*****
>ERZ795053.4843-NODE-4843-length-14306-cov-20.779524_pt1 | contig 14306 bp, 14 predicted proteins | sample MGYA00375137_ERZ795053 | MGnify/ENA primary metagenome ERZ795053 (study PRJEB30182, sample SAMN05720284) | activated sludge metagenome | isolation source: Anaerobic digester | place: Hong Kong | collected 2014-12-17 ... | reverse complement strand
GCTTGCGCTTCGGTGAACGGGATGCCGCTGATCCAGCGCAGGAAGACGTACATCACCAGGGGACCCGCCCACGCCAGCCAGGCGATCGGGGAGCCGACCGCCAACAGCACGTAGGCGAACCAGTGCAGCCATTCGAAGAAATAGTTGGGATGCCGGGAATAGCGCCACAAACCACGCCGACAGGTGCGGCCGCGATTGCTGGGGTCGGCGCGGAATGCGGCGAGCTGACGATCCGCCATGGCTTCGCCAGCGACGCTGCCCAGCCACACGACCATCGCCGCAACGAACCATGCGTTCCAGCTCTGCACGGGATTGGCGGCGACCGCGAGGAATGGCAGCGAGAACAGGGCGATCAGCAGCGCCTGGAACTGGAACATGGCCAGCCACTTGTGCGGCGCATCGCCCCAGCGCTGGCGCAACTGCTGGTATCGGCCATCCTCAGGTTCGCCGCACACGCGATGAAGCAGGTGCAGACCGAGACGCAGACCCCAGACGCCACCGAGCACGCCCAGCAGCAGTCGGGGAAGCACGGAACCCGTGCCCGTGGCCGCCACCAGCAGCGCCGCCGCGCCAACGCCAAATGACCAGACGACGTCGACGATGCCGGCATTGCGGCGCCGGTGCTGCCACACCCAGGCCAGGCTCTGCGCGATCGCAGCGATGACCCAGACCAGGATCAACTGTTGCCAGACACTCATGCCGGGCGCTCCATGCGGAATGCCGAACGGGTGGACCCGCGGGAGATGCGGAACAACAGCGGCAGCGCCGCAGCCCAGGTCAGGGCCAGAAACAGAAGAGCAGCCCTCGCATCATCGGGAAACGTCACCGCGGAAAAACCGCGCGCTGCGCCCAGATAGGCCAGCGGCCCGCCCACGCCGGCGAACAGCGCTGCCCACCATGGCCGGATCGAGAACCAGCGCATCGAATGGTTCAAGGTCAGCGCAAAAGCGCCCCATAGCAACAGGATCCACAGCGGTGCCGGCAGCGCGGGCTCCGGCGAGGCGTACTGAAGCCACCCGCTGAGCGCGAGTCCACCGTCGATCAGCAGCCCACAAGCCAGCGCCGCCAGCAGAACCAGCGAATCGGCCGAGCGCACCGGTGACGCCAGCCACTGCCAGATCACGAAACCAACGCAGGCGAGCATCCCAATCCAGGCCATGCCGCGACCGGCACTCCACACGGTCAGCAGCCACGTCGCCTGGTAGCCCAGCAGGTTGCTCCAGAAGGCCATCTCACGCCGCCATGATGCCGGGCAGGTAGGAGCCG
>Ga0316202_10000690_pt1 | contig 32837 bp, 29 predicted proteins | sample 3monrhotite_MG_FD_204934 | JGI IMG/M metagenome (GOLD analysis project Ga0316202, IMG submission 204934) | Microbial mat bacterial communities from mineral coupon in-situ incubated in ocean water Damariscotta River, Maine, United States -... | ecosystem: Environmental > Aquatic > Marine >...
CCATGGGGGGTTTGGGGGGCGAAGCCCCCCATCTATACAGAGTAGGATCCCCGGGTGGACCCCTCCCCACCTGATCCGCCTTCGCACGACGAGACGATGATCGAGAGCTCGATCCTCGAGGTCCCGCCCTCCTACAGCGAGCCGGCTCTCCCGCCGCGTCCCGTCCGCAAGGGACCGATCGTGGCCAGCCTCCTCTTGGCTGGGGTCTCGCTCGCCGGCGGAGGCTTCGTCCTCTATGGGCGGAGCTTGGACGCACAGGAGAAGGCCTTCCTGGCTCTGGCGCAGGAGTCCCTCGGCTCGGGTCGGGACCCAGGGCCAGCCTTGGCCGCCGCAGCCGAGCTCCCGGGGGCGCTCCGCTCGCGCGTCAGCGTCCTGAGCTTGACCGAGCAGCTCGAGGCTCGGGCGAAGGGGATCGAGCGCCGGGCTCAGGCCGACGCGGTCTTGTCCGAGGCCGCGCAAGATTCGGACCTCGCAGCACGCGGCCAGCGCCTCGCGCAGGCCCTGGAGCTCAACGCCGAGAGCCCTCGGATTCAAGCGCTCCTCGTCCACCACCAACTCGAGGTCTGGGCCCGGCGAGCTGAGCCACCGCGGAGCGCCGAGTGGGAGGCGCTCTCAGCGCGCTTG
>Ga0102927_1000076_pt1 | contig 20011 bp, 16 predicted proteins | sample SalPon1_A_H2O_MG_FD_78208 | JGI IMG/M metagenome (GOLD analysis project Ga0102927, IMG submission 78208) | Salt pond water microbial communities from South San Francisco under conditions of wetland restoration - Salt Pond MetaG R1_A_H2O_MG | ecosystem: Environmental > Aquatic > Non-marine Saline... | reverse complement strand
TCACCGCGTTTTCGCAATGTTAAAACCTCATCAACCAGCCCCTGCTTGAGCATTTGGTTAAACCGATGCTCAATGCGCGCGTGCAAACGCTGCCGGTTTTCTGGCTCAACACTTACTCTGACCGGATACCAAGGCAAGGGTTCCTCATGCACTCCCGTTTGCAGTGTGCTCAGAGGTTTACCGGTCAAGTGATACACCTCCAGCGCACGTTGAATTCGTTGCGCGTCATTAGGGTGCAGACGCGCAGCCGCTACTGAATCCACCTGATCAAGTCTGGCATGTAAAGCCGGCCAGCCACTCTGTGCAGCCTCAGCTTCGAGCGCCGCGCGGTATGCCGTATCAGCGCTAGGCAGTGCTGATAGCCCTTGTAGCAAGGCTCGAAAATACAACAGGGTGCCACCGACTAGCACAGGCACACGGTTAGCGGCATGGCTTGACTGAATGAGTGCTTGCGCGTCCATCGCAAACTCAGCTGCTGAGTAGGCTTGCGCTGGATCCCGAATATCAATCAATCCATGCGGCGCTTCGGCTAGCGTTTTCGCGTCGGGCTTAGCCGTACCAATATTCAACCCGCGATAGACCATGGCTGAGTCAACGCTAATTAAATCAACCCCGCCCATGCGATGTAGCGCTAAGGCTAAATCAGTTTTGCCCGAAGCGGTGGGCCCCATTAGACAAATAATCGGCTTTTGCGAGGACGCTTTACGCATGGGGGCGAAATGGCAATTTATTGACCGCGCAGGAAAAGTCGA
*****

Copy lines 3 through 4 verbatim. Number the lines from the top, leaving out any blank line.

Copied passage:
>Ga0316202_10000690_pt1 | contig 32837 bp, 29 predicted proteins | sample 3monrhotite_MG_FD_204934 | JGI IMG/M metagenome (GOLD analysis project Ga0316202, IMG submission 204934) | Microbial mat bacterial communities from mineral coupon in-situ incubated in ocean water Damariscotta River, Maine, United States -... | ecosystem: Environmental > Aquatic > Marine >...
CCATGGGGGGTTTGGGGGGCGAAGCCCCCCATCTATACAGAGTAGGATCCCCGGGTGGACCCCTCCCCACCTGATCCGCCTTCGCACGACGAGACGATGATCGAGAGCTCGATCCTCGAGGTCCCGCCCTCCTACAGCGAGCCGGCTCTCCCGCCGCGTCCCGTCCGCAAGGGACCGATCGTGGCCAGCCTCCTCTTGGCTGGGGTCTCGCTCGCCGGCGGAGGCTTCGTCCTCTATGGGCGGAGCTTGGACGCACAGGAGAAGGCCTTCCTGGCTCTGGCGCAGGAGTCCCTCGGCTCGGGTCGGGACCCAGGGCCAGCCTTGGCCGCCGCAGCCGAGCTCCCGGGGGCGCTCCGCTCGCGCGTCAGCGTCCTGAGCTTGACCGAGCAGCTCGAGGCTCGGGCGAAGGGGATCGAGCGCCGGGCTCAGGCCGACGCGGTCTTGTCCGAGGCCGCGCAAGATTCGGACCTCGCAGCACGCGGCCAGCGCCTCGCGCAGGCCCTGGAGCTCAACGCCGAGAGCCCTCGGATTCAAGCGCTCCTCGTCCACCACCAACTCGAGGTCTGGGCCCGGCGAGCTGAGCCACCGCGGAGCGCCGAGTGGGAGGCGCTCTCAGCGCGCTTG